Uzbekistan cancels plans to limit Karakalpak autonomy after protest

Uzbek President Shavkat Mirziyoyev attends a press conference with his Kazakh counterpart Kassym-Jomart Tokayev in Tashkent, Uzbekistan April 15, 2019. REUTERS/Mukhtar Kholdorbekov // Photo archive

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ALMATY (Reuters) – Uzbek President Shavkat Mirziyoyev’s office said on Saturday it had canceled plans to scale back the autonomy of the country’s Karakalpakstan province after a rare public protest in the northwest region.

Uzbek authorities said Friday’s rally was to protest plans for constitutional reform that would change the status of Karakalpakstan, an autonomous republic inhabited by the Karakalpaks, an ethnic minority with their own language.

Local and government officials said police dispersed the demonstrators after some of them tried to storm local government buildings in Nukus, the region’s capital, following a rally and rally in the city’s central market.

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Mirziyoyev later issued a decree declaring a state of emergency in Karakalpakstan for a month “in order to ensure the security of citizens, defend their rights and freedoms and restore the rule of law and order” in the region.

Under the current Uzbek constitution, Karakalpakstan is described as a sovereign republic within Uzbekistan and has the right to secede by holding a referendum.

The new version of the constitution – on which Uzbekistan plans to hold a referendum in the coming months – no longer mentions Karakalpakstan’s sovereignty or its right to secede.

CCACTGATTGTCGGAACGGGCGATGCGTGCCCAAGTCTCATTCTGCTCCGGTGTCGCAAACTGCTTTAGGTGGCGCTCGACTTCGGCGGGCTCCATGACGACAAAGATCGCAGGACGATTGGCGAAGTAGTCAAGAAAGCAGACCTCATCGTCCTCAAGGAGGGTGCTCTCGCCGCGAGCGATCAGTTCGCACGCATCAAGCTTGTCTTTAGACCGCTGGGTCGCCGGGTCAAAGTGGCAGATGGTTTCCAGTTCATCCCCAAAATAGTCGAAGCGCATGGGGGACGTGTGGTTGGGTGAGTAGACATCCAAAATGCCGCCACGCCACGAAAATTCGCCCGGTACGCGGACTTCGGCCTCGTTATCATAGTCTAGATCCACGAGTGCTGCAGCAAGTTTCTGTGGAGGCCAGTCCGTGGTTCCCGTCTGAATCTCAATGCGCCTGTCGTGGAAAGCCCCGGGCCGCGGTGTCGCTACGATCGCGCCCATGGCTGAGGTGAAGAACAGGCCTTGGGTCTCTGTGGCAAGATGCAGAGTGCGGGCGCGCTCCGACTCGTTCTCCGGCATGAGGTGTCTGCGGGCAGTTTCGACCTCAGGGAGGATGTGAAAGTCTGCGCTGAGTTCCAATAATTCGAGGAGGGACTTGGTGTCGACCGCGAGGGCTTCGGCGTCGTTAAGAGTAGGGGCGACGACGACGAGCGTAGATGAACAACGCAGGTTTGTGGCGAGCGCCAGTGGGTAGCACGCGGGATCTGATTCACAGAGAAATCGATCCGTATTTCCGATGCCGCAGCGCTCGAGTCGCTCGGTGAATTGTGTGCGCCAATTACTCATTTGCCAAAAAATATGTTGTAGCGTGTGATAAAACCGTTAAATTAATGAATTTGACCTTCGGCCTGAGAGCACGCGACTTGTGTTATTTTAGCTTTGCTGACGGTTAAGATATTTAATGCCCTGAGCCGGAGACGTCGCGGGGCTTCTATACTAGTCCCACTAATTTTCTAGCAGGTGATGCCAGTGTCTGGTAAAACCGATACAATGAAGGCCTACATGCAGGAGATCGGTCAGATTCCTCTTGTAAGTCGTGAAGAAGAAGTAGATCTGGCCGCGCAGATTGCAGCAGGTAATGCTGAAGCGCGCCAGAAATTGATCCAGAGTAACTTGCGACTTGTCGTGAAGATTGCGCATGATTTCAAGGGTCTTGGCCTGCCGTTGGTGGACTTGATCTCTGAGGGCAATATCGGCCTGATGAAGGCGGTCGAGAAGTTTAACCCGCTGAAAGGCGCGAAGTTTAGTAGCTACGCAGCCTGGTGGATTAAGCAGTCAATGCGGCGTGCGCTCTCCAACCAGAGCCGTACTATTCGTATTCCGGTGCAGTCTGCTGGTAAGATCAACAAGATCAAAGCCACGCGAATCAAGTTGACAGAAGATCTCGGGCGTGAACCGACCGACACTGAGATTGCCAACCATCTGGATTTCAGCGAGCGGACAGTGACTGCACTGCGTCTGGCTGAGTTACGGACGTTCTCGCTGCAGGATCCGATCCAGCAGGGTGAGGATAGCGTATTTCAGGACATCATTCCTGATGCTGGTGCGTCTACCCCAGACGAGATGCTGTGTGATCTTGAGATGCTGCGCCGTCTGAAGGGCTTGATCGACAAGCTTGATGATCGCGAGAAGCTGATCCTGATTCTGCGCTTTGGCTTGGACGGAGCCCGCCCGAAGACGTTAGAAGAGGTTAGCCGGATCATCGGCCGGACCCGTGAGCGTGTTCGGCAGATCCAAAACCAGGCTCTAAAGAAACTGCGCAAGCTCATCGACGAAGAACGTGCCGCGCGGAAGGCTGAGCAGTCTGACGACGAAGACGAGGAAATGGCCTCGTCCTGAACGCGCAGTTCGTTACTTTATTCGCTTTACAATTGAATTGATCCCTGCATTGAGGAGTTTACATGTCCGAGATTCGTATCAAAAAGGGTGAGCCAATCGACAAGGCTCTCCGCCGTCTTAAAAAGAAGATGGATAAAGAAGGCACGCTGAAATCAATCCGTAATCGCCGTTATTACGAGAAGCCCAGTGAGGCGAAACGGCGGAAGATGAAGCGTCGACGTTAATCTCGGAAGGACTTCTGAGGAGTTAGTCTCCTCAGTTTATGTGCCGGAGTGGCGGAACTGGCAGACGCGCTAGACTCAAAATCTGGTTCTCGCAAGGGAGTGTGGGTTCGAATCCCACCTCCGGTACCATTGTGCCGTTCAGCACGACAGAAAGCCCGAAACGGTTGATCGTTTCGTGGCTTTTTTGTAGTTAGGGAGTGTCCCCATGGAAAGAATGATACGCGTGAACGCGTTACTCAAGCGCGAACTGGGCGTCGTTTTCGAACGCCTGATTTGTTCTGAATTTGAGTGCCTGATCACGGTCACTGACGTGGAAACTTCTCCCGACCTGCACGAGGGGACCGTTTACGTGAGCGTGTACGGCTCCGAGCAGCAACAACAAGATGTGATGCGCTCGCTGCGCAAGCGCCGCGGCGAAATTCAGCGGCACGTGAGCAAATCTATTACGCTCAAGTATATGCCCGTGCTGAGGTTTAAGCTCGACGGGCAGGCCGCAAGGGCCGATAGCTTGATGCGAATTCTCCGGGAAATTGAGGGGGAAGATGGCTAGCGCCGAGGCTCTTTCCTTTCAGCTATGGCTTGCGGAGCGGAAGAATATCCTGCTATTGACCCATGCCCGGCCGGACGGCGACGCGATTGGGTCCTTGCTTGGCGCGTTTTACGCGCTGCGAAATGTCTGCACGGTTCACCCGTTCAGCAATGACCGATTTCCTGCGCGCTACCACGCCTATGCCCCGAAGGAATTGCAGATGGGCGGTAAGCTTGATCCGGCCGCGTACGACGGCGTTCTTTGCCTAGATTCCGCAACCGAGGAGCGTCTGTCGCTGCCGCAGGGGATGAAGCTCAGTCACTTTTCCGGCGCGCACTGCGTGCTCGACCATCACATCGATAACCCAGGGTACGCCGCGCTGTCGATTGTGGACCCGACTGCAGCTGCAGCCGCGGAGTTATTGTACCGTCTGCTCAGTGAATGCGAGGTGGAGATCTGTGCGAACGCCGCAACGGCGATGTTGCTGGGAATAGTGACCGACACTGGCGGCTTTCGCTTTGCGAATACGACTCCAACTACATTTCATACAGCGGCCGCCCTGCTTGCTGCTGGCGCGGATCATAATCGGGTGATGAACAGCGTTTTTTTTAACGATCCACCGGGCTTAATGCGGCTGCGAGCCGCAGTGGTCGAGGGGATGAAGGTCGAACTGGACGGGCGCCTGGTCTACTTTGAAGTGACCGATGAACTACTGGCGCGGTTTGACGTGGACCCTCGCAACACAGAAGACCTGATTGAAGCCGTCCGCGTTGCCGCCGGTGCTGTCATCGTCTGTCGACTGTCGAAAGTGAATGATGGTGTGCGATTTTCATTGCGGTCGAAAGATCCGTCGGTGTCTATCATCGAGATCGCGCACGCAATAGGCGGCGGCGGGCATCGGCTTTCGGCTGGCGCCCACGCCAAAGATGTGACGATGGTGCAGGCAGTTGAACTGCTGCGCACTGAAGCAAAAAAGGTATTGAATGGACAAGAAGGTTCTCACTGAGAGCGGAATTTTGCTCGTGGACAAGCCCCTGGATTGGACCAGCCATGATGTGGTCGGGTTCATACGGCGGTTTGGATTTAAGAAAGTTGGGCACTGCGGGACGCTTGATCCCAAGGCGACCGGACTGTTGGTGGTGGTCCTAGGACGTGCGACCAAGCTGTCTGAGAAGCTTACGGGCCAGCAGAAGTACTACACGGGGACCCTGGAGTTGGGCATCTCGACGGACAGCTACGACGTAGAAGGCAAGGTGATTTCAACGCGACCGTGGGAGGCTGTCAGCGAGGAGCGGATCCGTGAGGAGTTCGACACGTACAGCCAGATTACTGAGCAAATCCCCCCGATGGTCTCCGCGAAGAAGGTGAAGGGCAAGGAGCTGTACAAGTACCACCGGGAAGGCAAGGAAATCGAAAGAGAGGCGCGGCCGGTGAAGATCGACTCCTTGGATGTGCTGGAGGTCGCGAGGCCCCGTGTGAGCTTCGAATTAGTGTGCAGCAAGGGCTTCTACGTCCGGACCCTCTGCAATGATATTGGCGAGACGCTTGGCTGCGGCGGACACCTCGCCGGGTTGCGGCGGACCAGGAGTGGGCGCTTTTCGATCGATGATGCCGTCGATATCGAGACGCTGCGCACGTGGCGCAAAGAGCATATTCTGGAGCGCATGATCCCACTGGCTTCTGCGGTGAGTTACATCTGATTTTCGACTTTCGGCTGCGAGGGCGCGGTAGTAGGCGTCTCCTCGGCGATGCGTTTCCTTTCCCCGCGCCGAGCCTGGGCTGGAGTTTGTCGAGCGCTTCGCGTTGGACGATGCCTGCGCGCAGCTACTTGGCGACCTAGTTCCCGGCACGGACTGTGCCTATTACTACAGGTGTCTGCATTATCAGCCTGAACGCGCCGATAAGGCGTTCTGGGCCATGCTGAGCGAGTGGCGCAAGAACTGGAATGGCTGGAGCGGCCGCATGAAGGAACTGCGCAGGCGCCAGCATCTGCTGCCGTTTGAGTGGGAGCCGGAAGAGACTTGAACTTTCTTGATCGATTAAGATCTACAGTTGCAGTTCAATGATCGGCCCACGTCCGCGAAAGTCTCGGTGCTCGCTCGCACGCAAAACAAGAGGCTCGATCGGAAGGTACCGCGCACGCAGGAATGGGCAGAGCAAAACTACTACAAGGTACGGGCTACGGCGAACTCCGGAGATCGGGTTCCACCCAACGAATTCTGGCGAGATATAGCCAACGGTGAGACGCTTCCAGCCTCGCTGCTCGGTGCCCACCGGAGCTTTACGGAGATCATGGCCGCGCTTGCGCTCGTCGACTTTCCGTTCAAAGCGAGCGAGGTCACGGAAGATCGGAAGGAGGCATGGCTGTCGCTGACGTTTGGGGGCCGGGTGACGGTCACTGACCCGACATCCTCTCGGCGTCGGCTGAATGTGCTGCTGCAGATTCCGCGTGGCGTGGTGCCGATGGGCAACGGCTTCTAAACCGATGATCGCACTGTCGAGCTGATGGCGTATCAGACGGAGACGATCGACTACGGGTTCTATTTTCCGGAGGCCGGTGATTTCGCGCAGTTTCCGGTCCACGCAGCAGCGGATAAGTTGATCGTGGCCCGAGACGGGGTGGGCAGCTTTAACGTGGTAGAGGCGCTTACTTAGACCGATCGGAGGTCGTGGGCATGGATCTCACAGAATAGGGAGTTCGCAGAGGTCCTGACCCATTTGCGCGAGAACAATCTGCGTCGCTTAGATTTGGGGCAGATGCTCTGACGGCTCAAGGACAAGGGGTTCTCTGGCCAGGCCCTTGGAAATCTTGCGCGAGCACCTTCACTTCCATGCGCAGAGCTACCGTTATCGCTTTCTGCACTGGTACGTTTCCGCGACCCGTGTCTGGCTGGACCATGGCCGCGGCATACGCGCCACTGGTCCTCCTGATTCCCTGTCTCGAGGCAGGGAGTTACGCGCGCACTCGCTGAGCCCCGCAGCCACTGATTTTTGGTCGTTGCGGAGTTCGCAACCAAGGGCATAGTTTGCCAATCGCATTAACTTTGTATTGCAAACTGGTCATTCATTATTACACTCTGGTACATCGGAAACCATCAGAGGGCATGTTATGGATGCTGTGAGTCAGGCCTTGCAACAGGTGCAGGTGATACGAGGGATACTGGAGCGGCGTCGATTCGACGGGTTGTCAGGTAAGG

But in a quick reaction to the protest, Mirziyoyev said Saturday during a visit to Karakalpakstan that changes to his status should be dropped from the proposed reform, his office said in a statement.

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The Karakalpakstan government said in a statement earlier on Saturday that police had arrested Friday’s protest leaders and several other protesters who offered resistance.

The changes related to Karakalpakstan were part of a broader constitutional reform proposed by Mirziyoyev, which also includes strengthening civil rights and extending the presidential term to seven years from five years.

If the reform is endorsed in the planned referendum, it will reset Mirziyoyev’s number of terms and allow him to run for two more terms.

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Reporting: Olgas Oyzov. Editing by Gareth Jones, Helen Popper and Daniel Wallis

Our criteria: Thomson Reuters Trust Principles.

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